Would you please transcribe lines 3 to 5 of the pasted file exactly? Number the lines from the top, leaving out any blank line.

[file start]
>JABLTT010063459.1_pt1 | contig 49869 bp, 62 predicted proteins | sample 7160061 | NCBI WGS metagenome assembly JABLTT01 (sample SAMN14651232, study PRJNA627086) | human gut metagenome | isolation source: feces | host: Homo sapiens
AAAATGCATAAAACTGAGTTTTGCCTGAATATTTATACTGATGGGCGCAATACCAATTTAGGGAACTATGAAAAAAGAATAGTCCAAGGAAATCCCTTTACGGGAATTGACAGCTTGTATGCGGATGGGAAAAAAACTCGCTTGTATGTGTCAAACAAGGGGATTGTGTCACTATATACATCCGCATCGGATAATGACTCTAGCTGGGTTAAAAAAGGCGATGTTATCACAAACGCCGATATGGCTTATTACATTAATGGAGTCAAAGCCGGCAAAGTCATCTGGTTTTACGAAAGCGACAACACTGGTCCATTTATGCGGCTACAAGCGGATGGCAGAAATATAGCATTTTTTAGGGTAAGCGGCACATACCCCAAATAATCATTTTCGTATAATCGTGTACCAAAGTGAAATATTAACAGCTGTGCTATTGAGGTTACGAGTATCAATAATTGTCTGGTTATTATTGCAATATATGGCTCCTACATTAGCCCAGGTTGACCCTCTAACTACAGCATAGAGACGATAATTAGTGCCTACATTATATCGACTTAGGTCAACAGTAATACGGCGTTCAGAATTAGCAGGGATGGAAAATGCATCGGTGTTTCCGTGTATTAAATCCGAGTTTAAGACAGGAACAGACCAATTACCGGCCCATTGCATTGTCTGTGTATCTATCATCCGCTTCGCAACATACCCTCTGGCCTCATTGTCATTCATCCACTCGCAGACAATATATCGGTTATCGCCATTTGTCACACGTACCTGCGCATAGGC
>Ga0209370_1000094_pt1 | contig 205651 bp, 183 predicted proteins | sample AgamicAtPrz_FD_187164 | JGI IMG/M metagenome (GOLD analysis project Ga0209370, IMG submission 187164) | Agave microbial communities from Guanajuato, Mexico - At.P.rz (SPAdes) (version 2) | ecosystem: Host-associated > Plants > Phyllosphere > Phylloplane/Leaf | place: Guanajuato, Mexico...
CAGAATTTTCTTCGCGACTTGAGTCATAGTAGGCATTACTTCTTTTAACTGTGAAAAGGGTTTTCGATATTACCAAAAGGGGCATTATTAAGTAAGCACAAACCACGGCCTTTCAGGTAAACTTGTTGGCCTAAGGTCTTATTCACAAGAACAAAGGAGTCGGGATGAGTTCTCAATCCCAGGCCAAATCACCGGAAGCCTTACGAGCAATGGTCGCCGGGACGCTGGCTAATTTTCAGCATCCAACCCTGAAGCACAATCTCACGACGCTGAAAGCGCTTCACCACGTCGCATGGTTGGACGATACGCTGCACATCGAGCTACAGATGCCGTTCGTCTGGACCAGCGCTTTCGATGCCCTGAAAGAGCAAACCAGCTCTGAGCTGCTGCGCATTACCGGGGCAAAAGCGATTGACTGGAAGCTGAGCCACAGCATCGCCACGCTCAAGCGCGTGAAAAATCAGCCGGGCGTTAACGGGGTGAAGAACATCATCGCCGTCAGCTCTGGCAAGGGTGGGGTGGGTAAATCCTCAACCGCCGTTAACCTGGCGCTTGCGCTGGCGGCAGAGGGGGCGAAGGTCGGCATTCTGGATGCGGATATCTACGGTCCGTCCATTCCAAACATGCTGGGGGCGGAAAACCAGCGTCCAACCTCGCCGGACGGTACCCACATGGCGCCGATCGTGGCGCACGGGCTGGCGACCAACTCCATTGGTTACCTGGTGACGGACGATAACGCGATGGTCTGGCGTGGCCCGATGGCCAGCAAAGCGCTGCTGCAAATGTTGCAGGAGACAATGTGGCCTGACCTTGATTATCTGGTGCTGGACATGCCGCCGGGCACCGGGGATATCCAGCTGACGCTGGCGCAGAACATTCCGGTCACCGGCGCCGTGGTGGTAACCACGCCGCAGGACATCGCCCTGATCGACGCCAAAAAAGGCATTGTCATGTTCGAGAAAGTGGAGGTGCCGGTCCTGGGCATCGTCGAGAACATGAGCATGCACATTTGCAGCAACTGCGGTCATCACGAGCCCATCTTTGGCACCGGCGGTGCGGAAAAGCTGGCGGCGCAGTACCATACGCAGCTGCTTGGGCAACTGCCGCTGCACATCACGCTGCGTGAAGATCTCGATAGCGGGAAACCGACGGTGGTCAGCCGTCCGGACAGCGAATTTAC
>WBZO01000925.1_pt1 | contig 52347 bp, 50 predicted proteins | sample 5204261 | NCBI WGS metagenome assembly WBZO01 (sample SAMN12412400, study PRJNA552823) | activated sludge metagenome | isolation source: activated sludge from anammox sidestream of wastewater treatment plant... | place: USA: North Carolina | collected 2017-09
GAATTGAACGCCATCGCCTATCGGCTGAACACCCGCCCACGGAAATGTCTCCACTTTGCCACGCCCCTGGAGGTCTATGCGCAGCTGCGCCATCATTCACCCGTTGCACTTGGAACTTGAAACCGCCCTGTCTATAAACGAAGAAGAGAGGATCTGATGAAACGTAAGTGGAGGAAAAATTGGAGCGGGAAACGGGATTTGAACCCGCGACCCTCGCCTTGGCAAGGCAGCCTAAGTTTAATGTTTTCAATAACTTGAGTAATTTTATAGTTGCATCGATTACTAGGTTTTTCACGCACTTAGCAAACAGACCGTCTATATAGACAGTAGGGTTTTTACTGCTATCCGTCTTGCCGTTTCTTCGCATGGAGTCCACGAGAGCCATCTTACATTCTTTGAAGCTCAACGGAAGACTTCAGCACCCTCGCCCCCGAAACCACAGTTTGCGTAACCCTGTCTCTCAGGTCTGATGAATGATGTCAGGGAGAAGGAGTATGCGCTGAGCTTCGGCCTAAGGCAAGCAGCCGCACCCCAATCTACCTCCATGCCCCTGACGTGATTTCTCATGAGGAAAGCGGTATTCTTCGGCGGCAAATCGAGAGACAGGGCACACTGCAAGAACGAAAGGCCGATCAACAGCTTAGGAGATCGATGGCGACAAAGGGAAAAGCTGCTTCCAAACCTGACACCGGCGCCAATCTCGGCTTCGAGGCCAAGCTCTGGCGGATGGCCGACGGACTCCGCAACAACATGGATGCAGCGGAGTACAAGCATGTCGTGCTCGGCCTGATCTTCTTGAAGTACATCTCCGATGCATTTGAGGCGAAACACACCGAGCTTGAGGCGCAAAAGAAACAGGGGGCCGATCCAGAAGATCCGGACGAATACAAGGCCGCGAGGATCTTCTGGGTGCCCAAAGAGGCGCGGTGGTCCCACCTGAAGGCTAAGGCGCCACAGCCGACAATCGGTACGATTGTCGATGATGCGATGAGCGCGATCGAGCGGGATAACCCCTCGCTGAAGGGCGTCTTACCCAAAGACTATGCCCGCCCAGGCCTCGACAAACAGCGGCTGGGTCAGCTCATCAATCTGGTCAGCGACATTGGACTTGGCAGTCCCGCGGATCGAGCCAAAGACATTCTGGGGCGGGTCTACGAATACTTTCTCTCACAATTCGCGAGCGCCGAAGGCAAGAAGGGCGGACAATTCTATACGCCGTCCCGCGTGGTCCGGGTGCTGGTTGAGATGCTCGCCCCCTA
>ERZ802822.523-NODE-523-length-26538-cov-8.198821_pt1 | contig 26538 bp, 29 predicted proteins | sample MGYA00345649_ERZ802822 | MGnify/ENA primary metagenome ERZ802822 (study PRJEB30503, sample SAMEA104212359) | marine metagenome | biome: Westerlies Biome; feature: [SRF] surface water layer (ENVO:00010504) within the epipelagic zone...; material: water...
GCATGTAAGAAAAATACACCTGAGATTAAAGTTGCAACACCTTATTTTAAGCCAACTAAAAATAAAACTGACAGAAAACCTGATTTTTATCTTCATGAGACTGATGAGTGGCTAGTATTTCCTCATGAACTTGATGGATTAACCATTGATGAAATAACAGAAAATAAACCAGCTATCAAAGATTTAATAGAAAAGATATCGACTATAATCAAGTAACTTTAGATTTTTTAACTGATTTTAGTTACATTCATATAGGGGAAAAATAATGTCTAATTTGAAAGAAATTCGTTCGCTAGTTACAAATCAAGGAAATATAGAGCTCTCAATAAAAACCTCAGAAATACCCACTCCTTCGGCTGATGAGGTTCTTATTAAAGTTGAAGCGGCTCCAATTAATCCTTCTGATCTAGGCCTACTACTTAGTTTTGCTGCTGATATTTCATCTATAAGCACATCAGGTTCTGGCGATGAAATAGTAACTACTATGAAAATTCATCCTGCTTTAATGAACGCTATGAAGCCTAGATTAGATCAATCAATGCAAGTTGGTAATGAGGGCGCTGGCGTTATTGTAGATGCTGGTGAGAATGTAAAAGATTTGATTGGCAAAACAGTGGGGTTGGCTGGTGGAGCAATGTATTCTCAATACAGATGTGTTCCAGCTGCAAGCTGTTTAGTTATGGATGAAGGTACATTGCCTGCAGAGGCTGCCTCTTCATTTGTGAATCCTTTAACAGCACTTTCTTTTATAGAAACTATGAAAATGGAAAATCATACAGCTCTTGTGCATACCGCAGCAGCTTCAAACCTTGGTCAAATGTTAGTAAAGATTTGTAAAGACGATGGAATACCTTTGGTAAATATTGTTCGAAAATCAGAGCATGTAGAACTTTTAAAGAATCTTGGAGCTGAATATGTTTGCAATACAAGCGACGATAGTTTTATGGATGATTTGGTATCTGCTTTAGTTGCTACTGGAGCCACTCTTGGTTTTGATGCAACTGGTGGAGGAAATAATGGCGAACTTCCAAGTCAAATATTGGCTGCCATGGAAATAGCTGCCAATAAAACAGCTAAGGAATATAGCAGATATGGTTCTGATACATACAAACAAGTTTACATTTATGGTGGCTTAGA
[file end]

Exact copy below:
>Ga0209370_1000094_pt1 | contig 205651 bp, 183 predicted proteins | sample AgamicAtPrz_FD_187164 | JGI IMG/M metagenome (GOLD analysis project Ga0209370, IMG submission 187164) | Agave microbial communities from Guanajuato, Mexico - At.P.rz (SPAdes) (version 2) | ecosystem: Host-associated > Plants > Phyllosphere > Phylloplane/Leaf | place: Guanajuato, Mexico...
CAGAATTTTCTTCGCGACTTGAGTCATAGTAGGCATTACTTCTTTTAACTGTGAAAAGGGTTTTCGATATTACCAAAAGGGGCATTATTAAGTAAGCACAAACCACGGCCTTTCAGGTAAACTTGTTGGCCTAAGGTCTTATTCACAAGAACAAAGGAGTCGGGATGAGTTCTCAATCCCAGGCCAAATCACCGGAAGCCTTACGAGCAATGGTCGCCGGGACGCTGGCTAATTTTCAGCATCCAACCCTGAAGCACAATCTCACGACGCTGAAAGCGCTTCACCACGTCGCATGGTTGGACGATACGCTGCACATCGAGCTACAGATGCCGTTCGTCTGGACCAGCGCTTTCGATGCCCTGAAAGAGCAAACCAGCTCTGAGCTGCTGCGCATTACCGGGGCAAAAGCGATTGACTGGAAGCTGAGCCACAGCATCGCCACGCTCAAGCGCGTGAAAAATCAGCCGGGCGTTAACGGGGTGAAGAACATCATCGCCGTCAGCTCTGGCAAGGGTGGGGTGGGTAAATCCTCAACCGCCGTTAACCTGGCGCTTGCGCTGGCGGCAGAGGGGGCGAAGGTCGGCATTCTGGATGCGGATATCTACGGTCCGTCCATTCCAAACATGCTGGGGGCGGAAAACCAGCGTCCAACCTCGCCGGACGGTACCCACATGGCGCCGATCGTGGCGCACGGGCTGGCGACCAACTCCATTGGTTACCTGGTGACGGACGATAACGCGATGGTCTGGCGTGGCCCGATGGCCAGCAAAGCGCTGCTGCAAATGTTGCAGGAGACAATGTGGCCTGACCTTGATTATCTGGTGCTGGACATGCCGCCGGGCACCGGGGATATCCAGCTGACGCTGGCGCAGAACATTCCGGTCACCGGCGCCGTGGTGGTAACCACGCCGCAGGACATCGCCCTGATCGACGCCAAAAAAGGCATTGTCATGTTCGAGAAAGTGGAGGTGCCGGTCCTGGGCATCGTCGAGAACATGAGCATGCACATTTGCAGCAACTGCGGTCATCACGAGCCCATCTTTGGCACCGGCGGTGCGGAAAAGCTGGCGGCGCAGTACCATACGCAGCTGCTTGGGCAACTGCCGCTGCACATCACGCTGCGTGAAGATCTCGATAGCGGGAAACCGACGGTGGTCAGCCGTCCGGACAGCGAATTTAC
>WBZO01000925.1_pt1 | contig 52347 bp, 50 predicted proteins | sample 5204261 | NCBI WGS metagenome assembly WBZO01 (sample SAMN12412400, study PRJNA552823) | activated sludge metagenome | isolation source: activated sludge from anammox sidestream of wastewater treatment plant... | place: USA: North Carolina | collected 2017-09